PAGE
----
Take a retailer like Macy's that has already used Beacon technology. Every year, Macy's hosts its signature Believe campaign to benefit Make-A-Wish.

With Beacon technology:

  • Macy's can welcome customers to the store and direct them to Santa's mailbox
  • Macy's can encourage children to compose in-store letters to Santa from their mobile devices.
  • Macy's can identify products that support Make-A-Wish.
  • Macy's can ask shoppers for a donation, which they can make right from their phones.

Of course, the last option is the one we are most interested in. But how will it replace charity pinups and meet the criteria I established above?

  • If done well, beacon fundraisers can raise the millions that charity pinups do. But a critical factor remains the ask from the cashier. You can have all the mobile pings in the world, but if there isn't someone to ask the question "Do you want to donate a dollar to..." Beacon fundraising will be a glorified register program, which are different and won't raise millions. Fortunately, other mobile interactions within the store - as shown with Macy's - will prime the customer to give. "I see that you're a supporter of the Children's Miracle," the cashier will ask. "Would you like to donate today?"
  • It's easy to envision that customers - not cashiers - will ask for the donation at the register. But will customers be motivated to ask? Will social good be so ingrained that people will do it as automatically as they ask for a receipt?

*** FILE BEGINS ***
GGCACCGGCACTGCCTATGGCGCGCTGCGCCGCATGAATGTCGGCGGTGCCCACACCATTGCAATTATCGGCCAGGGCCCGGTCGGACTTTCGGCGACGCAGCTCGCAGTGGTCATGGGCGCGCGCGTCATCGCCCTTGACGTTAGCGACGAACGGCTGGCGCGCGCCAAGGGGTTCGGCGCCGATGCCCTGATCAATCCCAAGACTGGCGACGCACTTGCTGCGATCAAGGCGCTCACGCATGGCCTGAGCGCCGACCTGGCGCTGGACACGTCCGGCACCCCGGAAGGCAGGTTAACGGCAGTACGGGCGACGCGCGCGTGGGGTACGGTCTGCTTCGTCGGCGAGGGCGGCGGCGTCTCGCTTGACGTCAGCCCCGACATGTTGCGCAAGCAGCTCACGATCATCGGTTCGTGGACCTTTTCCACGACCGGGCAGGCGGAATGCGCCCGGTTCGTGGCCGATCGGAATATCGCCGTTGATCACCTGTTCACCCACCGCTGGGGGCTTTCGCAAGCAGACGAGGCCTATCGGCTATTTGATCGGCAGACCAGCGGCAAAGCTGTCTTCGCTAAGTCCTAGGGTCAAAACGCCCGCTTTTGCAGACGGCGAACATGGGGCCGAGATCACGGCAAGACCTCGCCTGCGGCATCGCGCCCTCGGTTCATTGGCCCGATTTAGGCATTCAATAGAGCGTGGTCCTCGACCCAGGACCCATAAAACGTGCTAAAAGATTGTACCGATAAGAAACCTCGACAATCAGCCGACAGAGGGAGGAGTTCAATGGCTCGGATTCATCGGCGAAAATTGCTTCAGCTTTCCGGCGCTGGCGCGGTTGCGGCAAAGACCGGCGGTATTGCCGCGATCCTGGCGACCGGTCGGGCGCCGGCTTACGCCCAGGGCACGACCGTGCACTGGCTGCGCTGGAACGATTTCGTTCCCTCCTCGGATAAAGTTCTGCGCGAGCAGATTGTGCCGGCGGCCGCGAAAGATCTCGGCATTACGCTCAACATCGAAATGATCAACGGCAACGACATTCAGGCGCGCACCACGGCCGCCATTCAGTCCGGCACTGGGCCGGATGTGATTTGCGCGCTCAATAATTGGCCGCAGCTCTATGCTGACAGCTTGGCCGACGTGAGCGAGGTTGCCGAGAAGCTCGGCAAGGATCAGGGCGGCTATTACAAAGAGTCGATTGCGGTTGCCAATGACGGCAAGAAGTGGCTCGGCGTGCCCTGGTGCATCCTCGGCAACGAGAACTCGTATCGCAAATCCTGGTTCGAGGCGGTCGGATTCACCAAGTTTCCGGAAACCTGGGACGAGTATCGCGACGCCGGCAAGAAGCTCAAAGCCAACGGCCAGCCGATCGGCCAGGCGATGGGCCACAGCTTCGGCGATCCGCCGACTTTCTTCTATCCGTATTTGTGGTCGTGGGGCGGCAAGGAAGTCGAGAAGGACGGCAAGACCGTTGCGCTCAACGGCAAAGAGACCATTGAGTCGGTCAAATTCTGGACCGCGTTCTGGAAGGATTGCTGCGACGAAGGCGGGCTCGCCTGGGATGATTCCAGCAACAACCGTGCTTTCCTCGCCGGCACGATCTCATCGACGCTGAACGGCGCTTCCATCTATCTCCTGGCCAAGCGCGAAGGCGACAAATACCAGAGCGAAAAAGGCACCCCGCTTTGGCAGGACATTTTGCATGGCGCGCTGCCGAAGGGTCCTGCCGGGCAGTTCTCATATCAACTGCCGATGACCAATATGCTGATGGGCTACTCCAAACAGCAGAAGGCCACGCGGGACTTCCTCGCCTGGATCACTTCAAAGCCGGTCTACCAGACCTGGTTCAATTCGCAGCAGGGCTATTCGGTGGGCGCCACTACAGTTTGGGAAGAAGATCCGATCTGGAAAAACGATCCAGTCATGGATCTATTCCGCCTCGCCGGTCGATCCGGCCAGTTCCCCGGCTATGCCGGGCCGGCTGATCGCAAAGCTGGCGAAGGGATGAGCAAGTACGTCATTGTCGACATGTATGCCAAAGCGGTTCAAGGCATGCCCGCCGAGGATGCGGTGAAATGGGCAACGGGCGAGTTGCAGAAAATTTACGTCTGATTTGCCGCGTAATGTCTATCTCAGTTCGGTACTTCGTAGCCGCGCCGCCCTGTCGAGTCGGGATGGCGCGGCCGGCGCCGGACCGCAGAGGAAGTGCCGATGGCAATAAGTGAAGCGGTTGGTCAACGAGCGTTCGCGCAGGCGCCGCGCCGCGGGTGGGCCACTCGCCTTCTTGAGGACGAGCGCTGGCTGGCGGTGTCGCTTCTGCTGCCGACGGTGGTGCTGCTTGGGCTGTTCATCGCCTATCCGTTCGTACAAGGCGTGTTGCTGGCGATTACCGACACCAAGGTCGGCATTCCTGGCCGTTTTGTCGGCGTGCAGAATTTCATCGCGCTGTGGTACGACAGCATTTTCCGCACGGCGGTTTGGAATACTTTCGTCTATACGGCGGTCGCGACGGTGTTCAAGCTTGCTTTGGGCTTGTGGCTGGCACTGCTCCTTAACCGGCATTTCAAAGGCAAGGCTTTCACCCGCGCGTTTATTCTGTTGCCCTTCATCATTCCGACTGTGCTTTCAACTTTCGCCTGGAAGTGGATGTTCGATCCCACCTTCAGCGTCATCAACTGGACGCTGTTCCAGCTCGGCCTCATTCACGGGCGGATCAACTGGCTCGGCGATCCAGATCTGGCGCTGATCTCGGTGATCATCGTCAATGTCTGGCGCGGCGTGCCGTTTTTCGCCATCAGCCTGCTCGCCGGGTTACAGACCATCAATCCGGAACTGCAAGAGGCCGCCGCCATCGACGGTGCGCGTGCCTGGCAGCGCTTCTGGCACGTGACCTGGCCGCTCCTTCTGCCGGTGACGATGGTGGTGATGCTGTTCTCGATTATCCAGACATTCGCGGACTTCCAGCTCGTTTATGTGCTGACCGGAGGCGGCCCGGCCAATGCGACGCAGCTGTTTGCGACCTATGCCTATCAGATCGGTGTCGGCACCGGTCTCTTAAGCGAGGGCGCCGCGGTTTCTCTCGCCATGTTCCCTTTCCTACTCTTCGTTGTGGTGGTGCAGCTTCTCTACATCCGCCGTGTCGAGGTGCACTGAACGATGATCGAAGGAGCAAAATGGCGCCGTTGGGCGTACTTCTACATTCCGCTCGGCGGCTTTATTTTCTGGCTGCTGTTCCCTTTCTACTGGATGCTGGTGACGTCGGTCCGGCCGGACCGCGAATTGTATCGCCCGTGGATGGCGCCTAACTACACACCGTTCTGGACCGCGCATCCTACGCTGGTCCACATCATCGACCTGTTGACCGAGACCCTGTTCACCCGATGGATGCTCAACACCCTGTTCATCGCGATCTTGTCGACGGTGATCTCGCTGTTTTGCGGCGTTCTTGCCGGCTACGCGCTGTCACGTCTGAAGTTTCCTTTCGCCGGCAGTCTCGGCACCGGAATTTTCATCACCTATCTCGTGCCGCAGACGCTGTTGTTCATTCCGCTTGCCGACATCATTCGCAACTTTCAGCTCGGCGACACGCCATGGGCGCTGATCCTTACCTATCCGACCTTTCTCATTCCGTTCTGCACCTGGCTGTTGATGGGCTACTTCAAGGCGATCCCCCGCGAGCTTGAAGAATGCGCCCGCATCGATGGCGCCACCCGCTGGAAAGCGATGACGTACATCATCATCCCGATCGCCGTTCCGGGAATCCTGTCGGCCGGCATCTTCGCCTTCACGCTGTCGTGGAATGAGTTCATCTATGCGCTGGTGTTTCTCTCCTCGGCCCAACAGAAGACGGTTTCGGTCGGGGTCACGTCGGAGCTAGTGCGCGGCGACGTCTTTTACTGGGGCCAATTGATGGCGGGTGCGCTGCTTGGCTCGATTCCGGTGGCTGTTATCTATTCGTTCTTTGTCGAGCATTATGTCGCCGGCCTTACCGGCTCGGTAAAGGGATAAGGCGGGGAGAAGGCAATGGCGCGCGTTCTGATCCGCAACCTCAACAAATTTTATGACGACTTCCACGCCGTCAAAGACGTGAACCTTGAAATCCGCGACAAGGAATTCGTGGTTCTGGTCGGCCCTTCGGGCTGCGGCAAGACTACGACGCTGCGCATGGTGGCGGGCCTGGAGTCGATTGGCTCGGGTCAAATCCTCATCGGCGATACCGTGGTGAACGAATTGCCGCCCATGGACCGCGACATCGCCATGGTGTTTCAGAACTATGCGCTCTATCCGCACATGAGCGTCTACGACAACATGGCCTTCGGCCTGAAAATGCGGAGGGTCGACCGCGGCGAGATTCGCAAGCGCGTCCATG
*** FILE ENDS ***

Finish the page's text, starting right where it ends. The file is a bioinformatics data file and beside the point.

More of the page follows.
• Another wrinkle in the future of charity pinups is store automation. Nonprofits raise hundreds of millions from employees asking customers to donate. What will happen to these millions when all the employees are gone? Since customers will be using smartphones and tablets to check out, businesses will need a compelling digital ask. The message to nonprofits is clear: build your brand, or else.

Notwithstanding my passionate defense of charity pinups, The reality is that nonprofits will probably raise less from charity pinups.

Kmart won’t raise $22 million from just one program.

They’ll need to create other fundraisers to make up the difference. For example, maybe they’ll sell a cause product, or designate a donate profits day, or match employee gifts to the charity. Nonprofits will need to be skilled in a number of different fundraisers that involve everything from specialty products to social media to mobile technology. 

The upside is that businesses and nonprofits will have a powerful opportunity to craft comprehensive and lucrative fundraisers. The result will be greater and deeper participation and, hopefully, more money.